Icelandic Sheep and Cattle Farmers Receive ISK 970 Million in Pandemic Support

sheep farm Sauðfjárbúið að Hesti í Borgarfirði Hestur Kindur Kind Sauðfé Sauðfjárbúið að Hesti í Borgarfirði Hestur Kindur Kind Sauðfé

Kristján Þór Júlíusson, Minister of Fisheries and Agriculture, has completed the allocation of ISK 970 million ($7.5 million/€6.3 million) in funding to sheep and cattle farmers to meet the impact of the COVID-19 pandemic. The measure is part of a 12-point action plan in response to the effect of the pandemic on Icelandic agriculture. Social and travel restrictions have hit Iceland’s sheep and cattle farmers hard, leading to drops in both demand and prices for their products.

Tourism Halt Led to Drop in Demand

“It is undisputed that Icelandic farmers have been affected by the COVID-19 pandemic in various ways, including in light of the fact that two million tourists didn’t come to Iceland this year. Thus the demand for food products has decreased while at the same time imports have increased according to tariff quotas. It’s domestic food production that takes that hit,” Kristján Þór wrote last December shortly after he proposed the initiative. He pointed out that prices for meat and wool had fallen and waitlists at slaughterhouses had gotten longer. Meat production is particularly vulnerable to rapid market changes as it can take a year to ramp down production. Thus, lamb and beef reserves in Iceland have grown considerably as demand has fallen locally and internationally.

Most Funding to Sheep Farmers

The funds have now been approved and allocated: 75% will go to sheep farmers while the remaining 25% will go to cattle farmers. The funding to sheep farmers will be allocated via an additional mutton quality control surcharge as well as for wool production and through a special action plan on sheep breeding. Cattle farmers will be given an additional payment for each calf that was slaughtered in 2020, some 11,000 animals.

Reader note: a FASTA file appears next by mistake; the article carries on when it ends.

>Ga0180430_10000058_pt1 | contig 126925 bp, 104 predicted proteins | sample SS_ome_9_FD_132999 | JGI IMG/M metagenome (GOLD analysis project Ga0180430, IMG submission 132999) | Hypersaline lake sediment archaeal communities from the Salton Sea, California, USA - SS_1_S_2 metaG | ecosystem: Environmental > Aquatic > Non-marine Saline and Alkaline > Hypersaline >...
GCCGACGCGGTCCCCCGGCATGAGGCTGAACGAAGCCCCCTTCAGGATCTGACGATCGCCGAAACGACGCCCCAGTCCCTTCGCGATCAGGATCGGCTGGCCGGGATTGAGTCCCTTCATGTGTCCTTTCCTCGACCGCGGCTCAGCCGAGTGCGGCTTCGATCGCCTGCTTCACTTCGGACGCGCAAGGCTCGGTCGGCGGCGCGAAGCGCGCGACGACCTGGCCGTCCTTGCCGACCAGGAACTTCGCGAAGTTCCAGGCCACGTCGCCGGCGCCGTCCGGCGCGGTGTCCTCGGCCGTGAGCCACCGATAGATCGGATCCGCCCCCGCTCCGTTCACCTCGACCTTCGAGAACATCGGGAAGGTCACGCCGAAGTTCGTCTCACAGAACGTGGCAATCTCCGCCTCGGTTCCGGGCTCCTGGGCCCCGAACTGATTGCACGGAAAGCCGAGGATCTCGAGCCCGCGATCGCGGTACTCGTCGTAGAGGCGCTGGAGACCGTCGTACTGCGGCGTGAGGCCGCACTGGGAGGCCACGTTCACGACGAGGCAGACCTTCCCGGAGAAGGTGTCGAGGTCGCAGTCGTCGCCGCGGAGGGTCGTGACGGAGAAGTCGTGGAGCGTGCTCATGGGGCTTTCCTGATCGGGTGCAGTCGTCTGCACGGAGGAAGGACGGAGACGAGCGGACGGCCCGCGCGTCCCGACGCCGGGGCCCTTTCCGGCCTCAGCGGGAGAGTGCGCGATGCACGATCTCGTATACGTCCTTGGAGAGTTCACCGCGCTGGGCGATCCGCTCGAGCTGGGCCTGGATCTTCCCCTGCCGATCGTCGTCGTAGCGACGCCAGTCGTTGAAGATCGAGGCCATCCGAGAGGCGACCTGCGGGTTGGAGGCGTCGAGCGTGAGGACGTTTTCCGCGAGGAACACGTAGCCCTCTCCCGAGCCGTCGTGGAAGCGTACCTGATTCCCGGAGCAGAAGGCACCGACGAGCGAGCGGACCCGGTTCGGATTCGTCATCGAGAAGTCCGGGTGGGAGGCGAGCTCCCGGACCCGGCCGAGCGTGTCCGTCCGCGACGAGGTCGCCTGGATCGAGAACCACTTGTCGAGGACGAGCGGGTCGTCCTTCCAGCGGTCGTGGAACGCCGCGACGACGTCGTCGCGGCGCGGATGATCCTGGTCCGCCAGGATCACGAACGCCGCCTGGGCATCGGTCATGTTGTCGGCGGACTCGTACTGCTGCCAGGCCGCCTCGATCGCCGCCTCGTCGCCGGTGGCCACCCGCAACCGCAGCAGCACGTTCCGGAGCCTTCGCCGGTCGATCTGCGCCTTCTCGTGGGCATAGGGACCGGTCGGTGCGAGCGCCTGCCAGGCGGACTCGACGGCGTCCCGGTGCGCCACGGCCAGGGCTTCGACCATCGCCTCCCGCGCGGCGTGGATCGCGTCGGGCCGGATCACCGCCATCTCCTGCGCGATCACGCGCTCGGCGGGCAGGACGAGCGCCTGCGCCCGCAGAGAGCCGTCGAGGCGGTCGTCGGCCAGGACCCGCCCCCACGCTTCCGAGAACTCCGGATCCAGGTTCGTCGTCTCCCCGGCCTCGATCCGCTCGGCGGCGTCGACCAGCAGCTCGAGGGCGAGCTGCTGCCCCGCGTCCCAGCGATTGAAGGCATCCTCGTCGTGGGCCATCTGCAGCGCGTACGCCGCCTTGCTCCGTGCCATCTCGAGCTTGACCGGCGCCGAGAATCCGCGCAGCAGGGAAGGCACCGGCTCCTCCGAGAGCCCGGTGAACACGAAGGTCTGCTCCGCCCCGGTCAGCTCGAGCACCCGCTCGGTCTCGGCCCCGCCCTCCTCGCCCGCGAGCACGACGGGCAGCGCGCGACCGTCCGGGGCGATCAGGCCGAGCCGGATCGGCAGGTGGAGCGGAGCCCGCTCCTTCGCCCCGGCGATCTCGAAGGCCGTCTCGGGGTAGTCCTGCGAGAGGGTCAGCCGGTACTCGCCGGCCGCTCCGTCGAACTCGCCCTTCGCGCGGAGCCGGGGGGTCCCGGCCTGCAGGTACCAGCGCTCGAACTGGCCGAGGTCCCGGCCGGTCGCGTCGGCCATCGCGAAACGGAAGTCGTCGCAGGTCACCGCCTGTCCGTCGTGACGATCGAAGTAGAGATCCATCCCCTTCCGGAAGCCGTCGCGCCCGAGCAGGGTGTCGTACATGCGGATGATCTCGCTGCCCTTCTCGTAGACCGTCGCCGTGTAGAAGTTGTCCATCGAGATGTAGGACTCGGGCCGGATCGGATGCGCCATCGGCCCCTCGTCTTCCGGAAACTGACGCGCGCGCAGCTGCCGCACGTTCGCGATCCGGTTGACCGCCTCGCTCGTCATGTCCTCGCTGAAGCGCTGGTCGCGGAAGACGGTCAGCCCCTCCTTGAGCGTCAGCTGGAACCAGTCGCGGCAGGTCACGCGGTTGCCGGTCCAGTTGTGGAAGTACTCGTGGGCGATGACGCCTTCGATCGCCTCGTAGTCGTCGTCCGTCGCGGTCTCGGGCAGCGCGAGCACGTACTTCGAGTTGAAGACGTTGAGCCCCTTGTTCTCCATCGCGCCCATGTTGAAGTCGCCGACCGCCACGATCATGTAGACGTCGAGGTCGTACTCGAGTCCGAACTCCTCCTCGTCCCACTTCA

The funding is part of a broader action plan to support the local agricultural industry in responding to the challenges of the pandemic. Other measures include freezing tariff hikes, changes to tariff quotas, efforts to increase farmers’ opportunities for home production on the farm, and the creation of a new agricultural policy for Iceland.

Number of Sheep in Iceland Hits 40-Year Low

Icelandic sheep

There are fewer sheep in Iceland now than there have been for 40 years, Bændablaðið reports.

At the end of 2019, there were a total of 415,949 sheep in the country and 1,471 goats. By contrast, at the end of 1980, there were 50.3% more sheep in Iceland, or 827,927. At the end of 1985, there were 709,257. By 2000, that number had dropped to 465,777 but there was a small increase by 2010 when there were 479,841 sheep and then another small jump in 2014 when there were 486,598. After that, the total stock continued to steadily drop until this year’s 40-year low.

Stocks have decreased all over Iceland and there are some regions where sheep farming has disappeared entirely. Northwest Iceland, including the West Fjords, currently maintains the most robust sheep numbers and farming in the country, with 102,175 sheep. Three regions are relatively even for the next highest number of sheep: Northeast Iceland (68,789), East Iceland (65,753), and South Iceland (64,931). The Southwest of Iceland has considerably fewer sheep: 2,216.

Meanwhile, South Iceland has the highest prevalence of cattle farmers and cattle with 31,712 animals as of 2019. The next highest number of cattle are found in Northeast Iceland (18,025), followed by Northwest Iceland (14,138), and West Iceland (12,042). East Iceland and Southwest Iceland have the lowest number of cattle: 4,653 and 1,302 respectively.

The data was taken from fall agricultural statistics; no explanation was provided for why the number of sheep in Iceland has dropped so precipitously.